Fried Chicken & Latkes, written and conceived by Rain Pryor, is a hero’s journey from the standpoint of a person born into a world of “Us vs. Them” – but not quite an “us” and not quite a “them”. Told through heavy characterization and a few songs, the story takes us on a journey of racial identity, family, spiritual growth and love. She gives us a glimpse into the universe that was her childhood and is her life, morphing effortlessly, into the people around her, we all end up completely identifying with her story.
Rain Pryor grew up Black and Jewish in Beverly Hills. The year was 1969, the year was of shout and protest against mans inhumane spirit. Through hate, racism, fear, loss and love – Rain dives into her search for heritage and meaning by “becoming” her grandmother Bernice – discussing everything from her shana madel’s marriage to the black comedian Richard Pryor, to the fact that Jews have been Jews for six thousand seven hundred and sixty six year. She equally inhabits her other grandmother, Mamma – discussing “niggers”, white folk, and running a whore house in Peoria, IL, : these were two cultures that helped her to triumph over racial lines and stereotypes.
Rain’s father, legendary actor/comedian, Richard Pryor, gave her a sharp sense of timing and character. Her mother imbued her life with political consciousness to stand up for what you believe in!
Fried Chicken & Latkes, teaches us that living an authentic life is not about “where do I stand”- it’s about “ Here, I stand.” It will take you back in time and move you forward making you laugh, think and cry.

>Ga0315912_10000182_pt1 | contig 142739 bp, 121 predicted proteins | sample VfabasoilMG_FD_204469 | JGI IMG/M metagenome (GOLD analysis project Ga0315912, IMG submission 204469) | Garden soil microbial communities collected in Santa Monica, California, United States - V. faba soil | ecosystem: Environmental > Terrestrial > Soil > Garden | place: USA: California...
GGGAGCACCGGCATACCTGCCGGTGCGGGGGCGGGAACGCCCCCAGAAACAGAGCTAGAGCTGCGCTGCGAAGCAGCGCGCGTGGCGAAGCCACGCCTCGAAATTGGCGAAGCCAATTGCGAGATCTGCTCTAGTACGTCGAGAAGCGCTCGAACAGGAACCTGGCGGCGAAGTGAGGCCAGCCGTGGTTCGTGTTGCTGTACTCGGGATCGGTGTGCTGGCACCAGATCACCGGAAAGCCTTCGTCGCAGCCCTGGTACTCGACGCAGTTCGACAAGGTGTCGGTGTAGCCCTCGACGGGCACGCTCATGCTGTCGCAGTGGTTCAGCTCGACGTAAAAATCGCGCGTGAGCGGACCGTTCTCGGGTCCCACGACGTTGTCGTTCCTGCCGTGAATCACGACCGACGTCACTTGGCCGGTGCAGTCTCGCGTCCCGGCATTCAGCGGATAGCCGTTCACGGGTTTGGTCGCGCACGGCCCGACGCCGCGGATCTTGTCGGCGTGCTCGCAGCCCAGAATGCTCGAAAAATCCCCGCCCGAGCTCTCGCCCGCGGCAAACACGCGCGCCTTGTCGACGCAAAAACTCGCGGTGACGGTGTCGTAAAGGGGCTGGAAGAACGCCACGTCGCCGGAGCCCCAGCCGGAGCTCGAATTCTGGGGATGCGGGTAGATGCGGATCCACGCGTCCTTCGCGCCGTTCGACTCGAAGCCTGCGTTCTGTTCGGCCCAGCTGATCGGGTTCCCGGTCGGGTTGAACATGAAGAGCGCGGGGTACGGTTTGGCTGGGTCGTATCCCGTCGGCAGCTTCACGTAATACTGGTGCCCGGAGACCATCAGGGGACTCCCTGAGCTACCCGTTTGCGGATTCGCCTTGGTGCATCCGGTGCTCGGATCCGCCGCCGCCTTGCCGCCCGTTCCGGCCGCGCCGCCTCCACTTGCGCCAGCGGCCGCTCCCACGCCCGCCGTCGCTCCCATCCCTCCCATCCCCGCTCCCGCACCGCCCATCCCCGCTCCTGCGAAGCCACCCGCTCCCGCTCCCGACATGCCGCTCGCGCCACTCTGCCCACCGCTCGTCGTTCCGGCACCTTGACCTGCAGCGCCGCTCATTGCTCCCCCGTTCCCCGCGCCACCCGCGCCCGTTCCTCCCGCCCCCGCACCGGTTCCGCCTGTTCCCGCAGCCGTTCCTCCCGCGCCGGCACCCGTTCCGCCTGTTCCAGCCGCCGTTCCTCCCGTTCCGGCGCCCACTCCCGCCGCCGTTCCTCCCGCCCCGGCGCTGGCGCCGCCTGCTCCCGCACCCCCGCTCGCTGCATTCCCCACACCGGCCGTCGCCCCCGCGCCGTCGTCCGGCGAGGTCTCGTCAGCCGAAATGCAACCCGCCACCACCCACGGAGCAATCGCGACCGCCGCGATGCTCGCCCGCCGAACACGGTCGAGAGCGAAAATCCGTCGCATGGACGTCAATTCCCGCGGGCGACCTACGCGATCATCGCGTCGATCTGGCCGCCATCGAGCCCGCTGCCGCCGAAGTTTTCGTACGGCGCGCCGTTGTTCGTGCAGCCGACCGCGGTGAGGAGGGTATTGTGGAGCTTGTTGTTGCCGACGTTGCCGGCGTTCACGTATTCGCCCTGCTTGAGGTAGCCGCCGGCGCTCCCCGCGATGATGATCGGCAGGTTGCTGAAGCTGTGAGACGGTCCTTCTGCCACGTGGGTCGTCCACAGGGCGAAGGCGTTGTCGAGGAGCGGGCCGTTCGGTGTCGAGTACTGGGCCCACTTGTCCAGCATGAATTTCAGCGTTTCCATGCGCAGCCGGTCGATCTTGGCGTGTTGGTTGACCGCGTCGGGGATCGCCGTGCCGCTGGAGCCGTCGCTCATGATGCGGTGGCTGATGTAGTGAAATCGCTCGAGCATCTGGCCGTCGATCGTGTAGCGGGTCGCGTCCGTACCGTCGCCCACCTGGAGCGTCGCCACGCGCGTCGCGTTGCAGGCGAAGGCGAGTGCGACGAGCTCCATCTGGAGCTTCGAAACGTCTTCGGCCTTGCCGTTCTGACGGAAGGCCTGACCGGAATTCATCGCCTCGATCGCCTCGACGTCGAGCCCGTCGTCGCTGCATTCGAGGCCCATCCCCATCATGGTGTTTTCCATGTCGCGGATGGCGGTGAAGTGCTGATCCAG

"Make no mistake: Rain Pryor, the star of the autobiographical solo show Fried Chicken and Latkes, is not just defined by her father, the comedian Richard Pryor. There are many dimensions to this robust, ebullient performer, all evident in this trim production, which sails by in an effervescent 70 minutes. Her show is a parade of friends, relatives and tormentors, in which she also sings — with impressive power — accompanied by a skilled jazz trio led by Charles Lindberg. But she has an outsize presence built for Broadway; at times her salty banter suggests Bette Midler without the camp. But she certainly seems right at home in Manhattan." - New York Times Critic's Pick
"Funny, energetic... Pryor provides plenty of laughs, along with poignant glimpses of what it was like to be a bi-racial child. The show is capped off by Pryor ably impersonating Billie Holiday while singing "God Bless the Child," an apt song for a woman who needed to figure out who she was and "get her own" identity." - Associated Press
Written by: Rain Pryor